Painter Heidi Jung's From the Garden Captures the Secret Life of Plants

Heidi Jung's studio looks out on the garden that she replicates in her work.EXPAND
Heidi Jung's studio looks out on the garden that she replicates in her work.
Bree Davies

Heidi Jung stands at the front window of her modest, blond-brick home situated in Denver's Northside. She points at a tiny house across the street, where a giant roll-off dumpster takes up the entire driveway. "That was my Aunt Stella's house," the painter says. "They're just gutting it, not tearing it down, thank God. But you know what? Live and let live."

"Live and let live" is also a great way to describe the artist's work.  An observer of nature and sentient beings, Jung creates paintings that depict living things in all phases of life; like the neighborhood in which she resides, the subjects of her pieces are often caught in the twilight of a life cycle. Her new exhibition, From the Garden, which opens this Thursday, August 11, at the Denver Botanic Gardens, examines the imperfections of living things in brutal detail.

"I started with plants that were on their way out instead of in their prime," Jung says of her subjects for this new show. "The idea of these pieces was [to capture] plants that were dying instead of being in their pretty, colorful, perfect state." Jung's stark interpretations of everything from bees and ants to dandelions and beets show the aging and wilting of objects in the living world. Roots, dirt and the imperfections of organic material are exposed in her renderings.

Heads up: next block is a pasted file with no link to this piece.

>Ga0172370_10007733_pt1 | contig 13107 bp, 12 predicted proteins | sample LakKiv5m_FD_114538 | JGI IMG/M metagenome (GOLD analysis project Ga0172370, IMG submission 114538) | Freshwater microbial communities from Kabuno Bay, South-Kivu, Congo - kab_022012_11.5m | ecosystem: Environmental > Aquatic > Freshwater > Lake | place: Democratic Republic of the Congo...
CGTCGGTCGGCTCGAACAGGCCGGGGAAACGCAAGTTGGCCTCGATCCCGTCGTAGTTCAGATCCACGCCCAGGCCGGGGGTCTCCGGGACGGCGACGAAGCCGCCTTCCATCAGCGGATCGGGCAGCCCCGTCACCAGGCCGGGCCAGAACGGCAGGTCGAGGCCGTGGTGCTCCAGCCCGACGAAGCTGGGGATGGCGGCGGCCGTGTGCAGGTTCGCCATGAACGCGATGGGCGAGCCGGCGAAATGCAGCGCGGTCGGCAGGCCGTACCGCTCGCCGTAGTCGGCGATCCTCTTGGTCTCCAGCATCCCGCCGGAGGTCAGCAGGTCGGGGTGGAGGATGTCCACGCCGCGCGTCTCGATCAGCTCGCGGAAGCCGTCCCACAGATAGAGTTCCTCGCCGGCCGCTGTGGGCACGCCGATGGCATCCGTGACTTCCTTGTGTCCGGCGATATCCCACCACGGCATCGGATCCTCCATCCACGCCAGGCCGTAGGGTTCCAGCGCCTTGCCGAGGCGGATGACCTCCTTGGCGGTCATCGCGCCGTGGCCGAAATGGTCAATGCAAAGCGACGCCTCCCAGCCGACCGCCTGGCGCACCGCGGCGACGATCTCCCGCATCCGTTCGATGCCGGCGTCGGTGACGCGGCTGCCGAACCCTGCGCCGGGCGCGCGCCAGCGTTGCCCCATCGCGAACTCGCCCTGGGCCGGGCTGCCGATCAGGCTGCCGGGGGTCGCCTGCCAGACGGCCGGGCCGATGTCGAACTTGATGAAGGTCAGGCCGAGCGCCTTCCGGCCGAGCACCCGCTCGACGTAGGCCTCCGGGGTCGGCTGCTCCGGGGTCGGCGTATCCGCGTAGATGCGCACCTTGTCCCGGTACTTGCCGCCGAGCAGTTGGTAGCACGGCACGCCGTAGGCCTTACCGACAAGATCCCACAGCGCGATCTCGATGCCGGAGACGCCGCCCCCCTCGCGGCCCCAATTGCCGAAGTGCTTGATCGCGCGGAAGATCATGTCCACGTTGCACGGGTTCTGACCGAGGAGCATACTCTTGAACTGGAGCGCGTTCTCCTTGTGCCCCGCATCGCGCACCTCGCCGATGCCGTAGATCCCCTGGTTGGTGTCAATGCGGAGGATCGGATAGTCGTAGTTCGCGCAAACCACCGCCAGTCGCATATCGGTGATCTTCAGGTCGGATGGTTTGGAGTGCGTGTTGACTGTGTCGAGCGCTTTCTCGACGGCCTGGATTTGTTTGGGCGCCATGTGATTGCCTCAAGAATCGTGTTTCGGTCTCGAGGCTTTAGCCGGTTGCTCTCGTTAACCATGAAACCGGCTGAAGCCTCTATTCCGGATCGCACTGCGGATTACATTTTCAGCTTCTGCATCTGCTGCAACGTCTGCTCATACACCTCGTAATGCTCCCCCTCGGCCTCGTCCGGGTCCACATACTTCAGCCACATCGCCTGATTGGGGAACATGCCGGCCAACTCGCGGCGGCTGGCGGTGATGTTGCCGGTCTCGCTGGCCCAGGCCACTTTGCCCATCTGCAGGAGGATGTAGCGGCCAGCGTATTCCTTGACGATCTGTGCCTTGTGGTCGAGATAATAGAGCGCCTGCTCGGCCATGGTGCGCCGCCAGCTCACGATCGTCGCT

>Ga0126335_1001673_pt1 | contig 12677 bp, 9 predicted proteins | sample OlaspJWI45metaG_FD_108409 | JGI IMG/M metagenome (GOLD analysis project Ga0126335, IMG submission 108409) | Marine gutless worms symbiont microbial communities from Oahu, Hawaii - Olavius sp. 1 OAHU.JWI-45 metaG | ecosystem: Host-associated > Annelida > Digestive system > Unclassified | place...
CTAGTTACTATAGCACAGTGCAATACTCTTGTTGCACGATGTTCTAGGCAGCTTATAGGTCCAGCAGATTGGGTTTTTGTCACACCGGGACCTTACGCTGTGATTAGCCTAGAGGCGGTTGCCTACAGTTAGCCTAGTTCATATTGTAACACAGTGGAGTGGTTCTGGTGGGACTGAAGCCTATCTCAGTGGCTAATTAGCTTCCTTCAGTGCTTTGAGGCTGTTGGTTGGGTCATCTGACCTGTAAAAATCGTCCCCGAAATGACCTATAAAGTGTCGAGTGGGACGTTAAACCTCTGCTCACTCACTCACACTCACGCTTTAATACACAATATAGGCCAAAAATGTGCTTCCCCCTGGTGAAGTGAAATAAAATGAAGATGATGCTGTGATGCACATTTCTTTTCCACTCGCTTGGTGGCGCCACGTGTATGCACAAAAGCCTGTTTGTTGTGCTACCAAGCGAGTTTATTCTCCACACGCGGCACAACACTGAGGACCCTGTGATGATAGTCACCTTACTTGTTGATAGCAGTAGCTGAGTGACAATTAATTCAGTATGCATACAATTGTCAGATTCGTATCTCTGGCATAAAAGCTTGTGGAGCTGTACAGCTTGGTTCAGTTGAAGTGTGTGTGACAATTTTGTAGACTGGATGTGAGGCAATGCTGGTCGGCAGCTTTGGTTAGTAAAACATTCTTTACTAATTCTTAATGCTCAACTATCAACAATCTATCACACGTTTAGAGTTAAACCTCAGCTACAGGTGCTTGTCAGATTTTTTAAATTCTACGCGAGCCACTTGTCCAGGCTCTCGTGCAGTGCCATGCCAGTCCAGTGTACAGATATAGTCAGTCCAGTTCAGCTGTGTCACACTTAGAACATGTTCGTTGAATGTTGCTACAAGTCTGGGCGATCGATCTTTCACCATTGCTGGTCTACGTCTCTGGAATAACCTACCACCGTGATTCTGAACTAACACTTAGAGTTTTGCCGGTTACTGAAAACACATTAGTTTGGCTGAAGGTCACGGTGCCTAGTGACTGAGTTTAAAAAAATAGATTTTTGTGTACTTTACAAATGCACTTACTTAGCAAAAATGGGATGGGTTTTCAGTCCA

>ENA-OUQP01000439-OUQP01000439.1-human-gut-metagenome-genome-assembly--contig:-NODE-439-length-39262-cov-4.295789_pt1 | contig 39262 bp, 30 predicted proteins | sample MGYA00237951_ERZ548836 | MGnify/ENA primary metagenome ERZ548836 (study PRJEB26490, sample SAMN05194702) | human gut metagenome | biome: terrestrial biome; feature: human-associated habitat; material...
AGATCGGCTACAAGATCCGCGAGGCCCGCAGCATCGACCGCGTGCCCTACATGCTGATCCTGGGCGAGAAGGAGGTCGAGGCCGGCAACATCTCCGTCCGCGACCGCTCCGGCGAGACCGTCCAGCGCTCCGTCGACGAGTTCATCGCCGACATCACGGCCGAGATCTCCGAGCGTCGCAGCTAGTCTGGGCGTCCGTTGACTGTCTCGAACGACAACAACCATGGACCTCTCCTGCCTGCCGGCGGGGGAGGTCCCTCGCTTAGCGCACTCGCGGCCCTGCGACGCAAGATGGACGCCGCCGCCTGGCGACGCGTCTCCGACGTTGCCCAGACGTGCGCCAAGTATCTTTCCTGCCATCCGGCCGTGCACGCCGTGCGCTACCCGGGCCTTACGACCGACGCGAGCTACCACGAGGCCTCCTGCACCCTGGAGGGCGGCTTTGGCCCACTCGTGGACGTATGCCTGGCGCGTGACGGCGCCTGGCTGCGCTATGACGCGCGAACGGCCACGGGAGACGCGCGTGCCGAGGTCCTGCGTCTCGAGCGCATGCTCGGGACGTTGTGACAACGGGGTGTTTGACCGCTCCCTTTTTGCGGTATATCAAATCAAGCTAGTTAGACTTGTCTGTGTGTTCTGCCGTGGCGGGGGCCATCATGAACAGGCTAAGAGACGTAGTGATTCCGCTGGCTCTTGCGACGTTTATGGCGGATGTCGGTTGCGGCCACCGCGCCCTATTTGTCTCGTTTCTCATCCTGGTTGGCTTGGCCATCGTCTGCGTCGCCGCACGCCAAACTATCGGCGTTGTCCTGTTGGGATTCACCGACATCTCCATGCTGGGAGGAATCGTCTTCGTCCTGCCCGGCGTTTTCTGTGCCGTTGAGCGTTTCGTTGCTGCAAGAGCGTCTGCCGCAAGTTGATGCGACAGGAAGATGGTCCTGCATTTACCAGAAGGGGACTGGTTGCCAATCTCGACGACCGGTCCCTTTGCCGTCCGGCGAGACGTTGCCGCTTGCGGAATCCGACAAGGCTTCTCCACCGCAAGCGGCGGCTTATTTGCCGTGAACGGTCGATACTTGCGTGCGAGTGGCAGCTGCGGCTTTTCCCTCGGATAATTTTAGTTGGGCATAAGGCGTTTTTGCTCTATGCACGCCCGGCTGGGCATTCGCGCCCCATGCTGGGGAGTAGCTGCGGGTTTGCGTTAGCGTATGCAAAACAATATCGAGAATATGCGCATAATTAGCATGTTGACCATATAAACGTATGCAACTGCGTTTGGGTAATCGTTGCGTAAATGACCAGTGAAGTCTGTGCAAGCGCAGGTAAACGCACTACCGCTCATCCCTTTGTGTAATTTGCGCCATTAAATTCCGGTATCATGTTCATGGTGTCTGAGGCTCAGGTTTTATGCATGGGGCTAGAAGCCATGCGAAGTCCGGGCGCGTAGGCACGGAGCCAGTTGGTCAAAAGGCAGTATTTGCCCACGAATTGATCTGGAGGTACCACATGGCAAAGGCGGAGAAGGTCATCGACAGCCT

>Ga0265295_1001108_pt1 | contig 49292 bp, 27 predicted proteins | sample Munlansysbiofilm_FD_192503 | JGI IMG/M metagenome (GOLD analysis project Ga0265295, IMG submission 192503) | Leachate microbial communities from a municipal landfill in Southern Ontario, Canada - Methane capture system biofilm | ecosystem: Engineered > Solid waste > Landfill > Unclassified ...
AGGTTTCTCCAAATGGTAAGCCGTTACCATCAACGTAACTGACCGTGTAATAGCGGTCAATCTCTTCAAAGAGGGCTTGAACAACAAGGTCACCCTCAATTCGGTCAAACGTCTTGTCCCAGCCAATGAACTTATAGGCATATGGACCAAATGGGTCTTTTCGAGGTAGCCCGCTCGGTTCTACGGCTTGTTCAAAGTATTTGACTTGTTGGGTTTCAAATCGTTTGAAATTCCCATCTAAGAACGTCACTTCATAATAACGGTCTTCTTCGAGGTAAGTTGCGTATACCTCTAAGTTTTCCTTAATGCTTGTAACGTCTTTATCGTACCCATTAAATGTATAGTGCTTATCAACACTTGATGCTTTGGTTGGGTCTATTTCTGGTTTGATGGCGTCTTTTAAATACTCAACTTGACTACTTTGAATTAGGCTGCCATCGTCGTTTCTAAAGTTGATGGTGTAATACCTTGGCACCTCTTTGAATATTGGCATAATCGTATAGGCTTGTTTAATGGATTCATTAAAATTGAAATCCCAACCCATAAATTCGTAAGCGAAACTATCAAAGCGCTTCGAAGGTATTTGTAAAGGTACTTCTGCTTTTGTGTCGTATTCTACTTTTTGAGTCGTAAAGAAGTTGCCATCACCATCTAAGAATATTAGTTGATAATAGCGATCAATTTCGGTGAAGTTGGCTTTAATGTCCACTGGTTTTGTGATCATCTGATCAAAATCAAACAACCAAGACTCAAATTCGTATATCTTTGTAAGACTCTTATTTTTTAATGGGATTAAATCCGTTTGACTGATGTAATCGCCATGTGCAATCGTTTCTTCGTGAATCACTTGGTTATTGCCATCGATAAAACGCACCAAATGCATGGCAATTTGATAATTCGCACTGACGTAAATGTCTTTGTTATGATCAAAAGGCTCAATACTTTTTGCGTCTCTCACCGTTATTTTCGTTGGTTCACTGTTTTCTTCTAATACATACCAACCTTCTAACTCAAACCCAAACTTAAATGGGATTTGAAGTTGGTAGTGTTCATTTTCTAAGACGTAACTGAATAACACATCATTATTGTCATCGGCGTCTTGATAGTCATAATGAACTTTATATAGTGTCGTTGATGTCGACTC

"Beat to the Punch," 2016, sumi ink, pastel and charcoal on panel.EXPAND
"Beat to the Punch," 2016, sumi ink, pastel and charcoal on panel.
Bree Davies

Each painting is a process; Jung applies Sumi ink to Mylar and lets the sheets dry for weeks. She then goes back and washes out the pieces, sands them and removes some of the ink in layers, creating beautiful, sterile, almost X-ray-like portraits of plants from her own garden. With a studio right in her own back yard, Jung is able to observe the full life cycles of her subjects — for example, the purslane that began growing wild in her yard, which Jung let take over one of her plant boxes, watching as it propagated. The succulent-like greens eventually showed up in one of her paintings. 

Raised in the area around Lookout Mountain, Jung wasn't able to have a garden of her own growing up. But almost two decades ago, she purchased her grandmother's home in northwest Denver — a place where the artist would eventually find time to cultivate the future subjects of her paintings. "Deer eat everything in the mountains, so when I moved down here, my grandma had already had a flower bed, and I decided to grow vegetables in it," says Jung. Through a process of trial and error, Jung has been growing plants for the better part of a decade. 

"Dandelion," 2016, sumi ink and charcoal on panel.EXPAND
"Dandelion," 2016, sumi ink and charcoal on panel.
Bree Davies

Jung's senior thesis show at Metropolitan State University focused on insects. Years later, she saw a natural transition from insects to botanics — and her garden gave her plenty of material to study. “When I paint something, I like to try to become an expert at it,” says Jung.

In a world of digital realism, Jung's handmade work stands out. For this first major showing at the Denver Botanic Gardens, the crispness and clarity of her painted versions of living, edible organisms couldn't be a more perfect fit.

From the Garden: Works by Heidi Jung sprouts at 5:30 p.m. this Thursday, August 11, in the Gates Garden Court Gallery at the Denver Botanic Gardens, where Jung’s works will be on view through November 6. In lieu of an artist talk at the opening, Jung has collaborated with musician, producer and videographer Gabriel Otto to create a video component that will play on a loop throughout the reception, incorporating more of her vegetation illustrations. For more information on the exhibit, call 720-865-3501 or visit the Gardens website. For more on Jung's work, visit the artist's website

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